The brace 100 further includes a controller 112 for monitoring and analyzing performance of exercise routines by the patient 104. Controller 112 generally includes a display, which can involve a series of lights or preferably a digital display. Controller 112 preferably includes a microprocessor.
The microprocessor can be interfaced to provide information to a physician. The interface can be provided by a port for connection to another computer or to a modem. Alternatively, the interface can be accomplished by transmission of electromagnetic radiation such as radio waves to a nearby or more distant base station. In some embodiments, the controller can be reprogrammed remotely to adjust the exercise routine according to the evolving status of the patient's condition.
In a preferred embodiment of controller 112, a microprocessor based system has several subsystems. Preferred subsystems include: power supply such as a 9 volt battery, transducer bias circuit, transducer signal conditioning circuit, analog to digital converters, a microprocessor such as a Motorola 68HC11, real time clock, RAM and non-volatile storage such as SRAM or EEPROM, graphic display such as a 64×128 pixel LCD display with corresponding driver, keypad, audible or tactile feedback device, data link to transducer, and RS232 standard output for serial connection or modem access. The total device can be integrated into a single package or physically partitioned between portions mounted directly on frame 105 and portions mounted in a small case, which optionally can be attached to frame 105.
A preferred controller 112 stores a software program that manages the use of the device for patient rehabilitation. The software preferably provides for alerting the patient when exercises are to be done using audible or vibrator signals. The controller 112 under software control preferably provides instructions on the exercises as well as feedback and reinforcement messages to the patient.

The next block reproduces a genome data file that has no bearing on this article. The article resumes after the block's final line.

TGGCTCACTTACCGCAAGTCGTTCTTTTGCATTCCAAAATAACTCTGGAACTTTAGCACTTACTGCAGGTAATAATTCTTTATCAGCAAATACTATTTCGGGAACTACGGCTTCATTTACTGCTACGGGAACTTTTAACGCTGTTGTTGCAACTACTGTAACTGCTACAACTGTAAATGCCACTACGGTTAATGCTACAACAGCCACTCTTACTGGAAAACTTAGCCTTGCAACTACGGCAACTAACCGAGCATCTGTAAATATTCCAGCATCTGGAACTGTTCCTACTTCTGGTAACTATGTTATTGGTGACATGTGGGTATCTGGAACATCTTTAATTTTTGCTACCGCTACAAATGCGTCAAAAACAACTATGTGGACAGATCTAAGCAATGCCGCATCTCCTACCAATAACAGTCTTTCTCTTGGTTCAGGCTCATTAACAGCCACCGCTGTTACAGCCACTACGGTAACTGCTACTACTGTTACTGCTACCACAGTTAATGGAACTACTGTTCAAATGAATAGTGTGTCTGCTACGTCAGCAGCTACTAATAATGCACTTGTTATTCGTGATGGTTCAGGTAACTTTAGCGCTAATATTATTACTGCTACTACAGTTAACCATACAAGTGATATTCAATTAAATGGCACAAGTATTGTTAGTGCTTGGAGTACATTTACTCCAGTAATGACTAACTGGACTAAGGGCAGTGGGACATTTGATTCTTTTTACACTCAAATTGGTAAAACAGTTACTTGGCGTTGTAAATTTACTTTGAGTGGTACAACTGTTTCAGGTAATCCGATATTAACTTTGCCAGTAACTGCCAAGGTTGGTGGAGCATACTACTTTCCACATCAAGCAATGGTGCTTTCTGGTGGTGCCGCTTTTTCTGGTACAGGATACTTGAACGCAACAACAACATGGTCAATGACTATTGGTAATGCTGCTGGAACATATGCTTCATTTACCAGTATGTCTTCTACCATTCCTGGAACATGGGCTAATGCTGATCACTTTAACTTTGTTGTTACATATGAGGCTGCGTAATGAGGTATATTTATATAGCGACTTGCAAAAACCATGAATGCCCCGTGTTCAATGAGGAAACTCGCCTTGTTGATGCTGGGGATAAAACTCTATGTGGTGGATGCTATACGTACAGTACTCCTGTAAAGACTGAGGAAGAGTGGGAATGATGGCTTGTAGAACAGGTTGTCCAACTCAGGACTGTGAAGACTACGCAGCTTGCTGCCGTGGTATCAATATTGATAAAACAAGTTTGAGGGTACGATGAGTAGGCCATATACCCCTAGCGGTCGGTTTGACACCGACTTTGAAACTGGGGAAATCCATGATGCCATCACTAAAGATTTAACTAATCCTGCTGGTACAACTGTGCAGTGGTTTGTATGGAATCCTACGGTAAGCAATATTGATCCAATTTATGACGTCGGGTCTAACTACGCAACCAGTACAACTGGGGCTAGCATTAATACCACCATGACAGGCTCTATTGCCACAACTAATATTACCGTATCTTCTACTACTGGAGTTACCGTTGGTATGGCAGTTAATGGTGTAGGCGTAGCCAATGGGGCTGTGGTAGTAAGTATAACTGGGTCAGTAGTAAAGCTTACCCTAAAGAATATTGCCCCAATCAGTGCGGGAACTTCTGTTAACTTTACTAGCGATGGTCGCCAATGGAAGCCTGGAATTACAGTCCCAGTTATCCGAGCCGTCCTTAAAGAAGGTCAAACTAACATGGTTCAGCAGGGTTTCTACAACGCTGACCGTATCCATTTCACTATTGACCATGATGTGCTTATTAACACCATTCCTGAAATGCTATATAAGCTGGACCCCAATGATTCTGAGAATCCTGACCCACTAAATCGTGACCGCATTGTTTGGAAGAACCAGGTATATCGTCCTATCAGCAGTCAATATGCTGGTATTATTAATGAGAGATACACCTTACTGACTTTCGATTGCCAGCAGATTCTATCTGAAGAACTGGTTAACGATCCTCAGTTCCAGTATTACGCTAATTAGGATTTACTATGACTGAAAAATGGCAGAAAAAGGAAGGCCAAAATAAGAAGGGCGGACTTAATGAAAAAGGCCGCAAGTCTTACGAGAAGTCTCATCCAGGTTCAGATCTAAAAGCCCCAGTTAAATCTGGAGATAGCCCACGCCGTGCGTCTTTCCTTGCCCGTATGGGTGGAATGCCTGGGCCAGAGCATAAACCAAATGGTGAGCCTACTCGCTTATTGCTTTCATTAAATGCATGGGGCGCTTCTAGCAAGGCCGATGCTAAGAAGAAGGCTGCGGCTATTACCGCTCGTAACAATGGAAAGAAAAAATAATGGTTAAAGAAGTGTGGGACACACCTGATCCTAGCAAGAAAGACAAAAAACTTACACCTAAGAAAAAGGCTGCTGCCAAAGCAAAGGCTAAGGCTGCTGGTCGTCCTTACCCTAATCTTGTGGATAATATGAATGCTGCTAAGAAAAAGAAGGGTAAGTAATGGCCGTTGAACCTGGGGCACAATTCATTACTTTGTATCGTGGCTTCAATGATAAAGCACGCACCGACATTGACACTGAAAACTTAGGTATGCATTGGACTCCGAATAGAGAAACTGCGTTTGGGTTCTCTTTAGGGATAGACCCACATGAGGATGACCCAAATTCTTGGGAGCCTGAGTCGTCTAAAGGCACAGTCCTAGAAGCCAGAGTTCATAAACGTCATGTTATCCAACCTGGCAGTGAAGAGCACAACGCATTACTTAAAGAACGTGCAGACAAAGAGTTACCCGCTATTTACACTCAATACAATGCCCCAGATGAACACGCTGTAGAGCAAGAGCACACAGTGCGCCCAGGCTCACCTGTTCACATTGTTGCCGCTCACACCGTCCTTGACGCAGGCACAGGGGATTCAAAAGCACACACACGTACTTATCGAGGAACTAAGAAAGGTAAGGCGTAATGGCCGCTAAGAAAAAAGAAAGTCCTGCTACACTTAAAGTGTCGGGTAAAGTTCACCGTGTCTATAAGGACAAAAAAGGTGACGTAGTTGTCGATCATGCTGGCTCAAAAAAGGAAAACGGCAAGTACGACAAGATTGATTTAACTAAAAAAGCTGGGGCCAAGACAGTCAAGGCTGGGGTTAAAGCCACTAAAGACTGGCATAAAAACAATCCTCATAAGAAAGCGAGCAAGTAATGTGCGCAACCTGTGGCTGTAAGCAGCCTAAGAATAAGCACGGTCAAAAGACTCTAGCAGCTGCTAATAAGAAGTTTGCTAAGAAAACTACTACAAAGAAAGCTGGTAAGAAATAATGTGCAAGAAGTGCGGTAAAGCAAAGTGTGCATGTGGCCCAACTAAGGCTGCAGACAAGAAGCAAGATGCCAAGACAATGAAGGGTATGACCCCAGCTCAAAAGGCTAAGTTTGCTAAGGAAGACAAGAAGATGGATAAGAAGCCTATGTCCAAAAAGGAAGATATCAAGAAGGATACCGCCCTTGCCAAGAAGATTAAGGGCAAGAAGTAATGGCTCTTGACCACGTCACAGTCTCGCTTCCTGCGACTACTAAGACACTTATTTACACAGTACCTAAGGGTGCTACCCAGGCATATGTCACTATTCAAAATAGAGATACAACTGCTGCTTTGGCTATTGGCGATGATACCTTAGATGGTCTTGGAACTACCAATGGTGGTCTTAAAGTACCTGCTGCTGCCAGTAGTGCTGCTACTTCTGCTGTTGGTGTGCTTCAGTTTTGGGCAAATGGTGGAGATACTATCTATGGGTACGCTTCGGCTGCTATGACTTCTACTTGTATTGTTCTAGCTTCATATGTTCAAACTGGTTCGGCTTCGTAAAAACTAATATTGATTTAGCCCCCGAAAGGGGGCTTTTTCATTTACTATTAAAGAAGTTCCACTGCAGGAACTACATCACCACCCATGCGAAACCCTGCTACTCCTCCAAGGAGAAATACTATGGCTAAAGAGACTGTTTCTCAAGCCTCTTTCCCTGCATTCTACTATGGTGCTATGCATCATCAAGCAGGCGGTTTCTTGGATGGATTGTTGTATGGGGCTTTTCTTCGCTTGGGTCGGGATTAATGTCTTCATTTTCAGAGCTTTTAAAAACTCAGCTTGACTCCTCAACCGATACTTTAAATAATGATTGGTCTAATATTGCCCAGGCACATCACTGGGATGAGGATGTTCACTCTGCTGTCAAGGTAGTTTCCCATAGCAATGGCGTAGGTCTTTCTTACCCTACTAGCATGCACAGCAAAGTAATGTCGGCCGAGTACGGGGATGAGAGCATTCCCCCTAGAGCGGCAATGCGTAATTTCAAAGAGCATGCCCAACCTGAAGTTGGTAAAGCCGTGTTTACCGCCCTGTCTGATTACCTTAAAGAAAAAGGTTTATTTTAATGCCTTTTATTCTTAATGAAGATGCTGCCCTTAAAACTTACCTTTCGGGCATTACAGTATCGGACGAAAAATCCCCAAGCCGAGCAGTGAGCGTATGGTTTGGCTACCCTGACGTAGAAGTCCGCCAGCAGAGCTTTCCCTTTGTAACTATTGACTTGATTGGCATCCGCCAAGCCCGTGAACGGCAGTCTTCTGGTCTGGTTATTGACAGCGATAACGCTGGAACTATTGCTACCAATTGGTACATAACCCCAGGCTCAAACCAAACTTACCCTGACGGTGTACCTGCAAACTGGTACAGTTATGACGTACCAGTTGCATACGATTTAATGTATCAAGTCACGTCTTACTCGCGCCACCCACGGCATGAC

A preferred controller 112 counts and tracks exercises in both content and quality, stores the results in non-volatile memory, and puts itself to sleep when inactive to conserve power. The software program can wake up between exercise sessions to confirm periodically the continued use of the orthopedic restraining device 100 and to monitor the forces during a non-exercise mode. The controller 112 preferably accepts software program changes by way of an RS232 serial cable direct computer link or via a telephone modem.
Brace 100 preferably includes a bladder 114, which can be configured in a variety of ways based on the criteria described above. In FIG. 1 the bladder 114 is approximately toroidal in shape. The toroidal bladder 114 is placed with its center positioned roughly over the knee 102. The toroidal bladder 114 can be attached to the brace 100 in a variety of ways including reversible attachment with straps having hook and loop fasteners and permanent attachment by fastening sewing cuffs around another portion of the brace 100.
Bladder 114 can be made from a variety of materials. The material should be puncture resistant and comfortable against the patient's skin. Preferred materials for bladder 114 include, for example, natural rubber, synthetic rubber, thermo plastic elastomers and combinations thereof.
FIG. 2 displays toroidal bladder 114 separately from the rest of brace 100. Toroidal bladder 114 has an outlet valve 116 and a removable manual inflator 118 attached to the bladder 114 by way of a one way valve 120. A variety of designs can be used for the manual inflator 118. The outlet valve 116 is actuated by squeezing the valve. The manual inflator 118 can be replaced with a variety of motorized pumps, where the pumps are optionally operated by controller 112. Similarly, the outlet valve can be replaced by an electrically controlled valve. Alternatively, a single valve can be used for inflation and deflation. Any of a variety of commercially available valves can be used.
The bladder 114 preferably includes a pressure sensor 122 connected using wire 124 to controller 112. The pressure sensor 122 can be any reasonable type. A variety of suitable pressure sensors are commercially available. Preferred pressure sensors include the MPX series of pressure sensors manufactured by Motorola because of their linear output and small size. Other suitable pressure sensors use silver oxide ink surfaces separated by a dielectric material. If excessive pressures are measured, an alarm can be designed to warn the user in order to avoid skin damage. Furthermore, the pressure readings can be used to monitor the exercise routine, as described further below.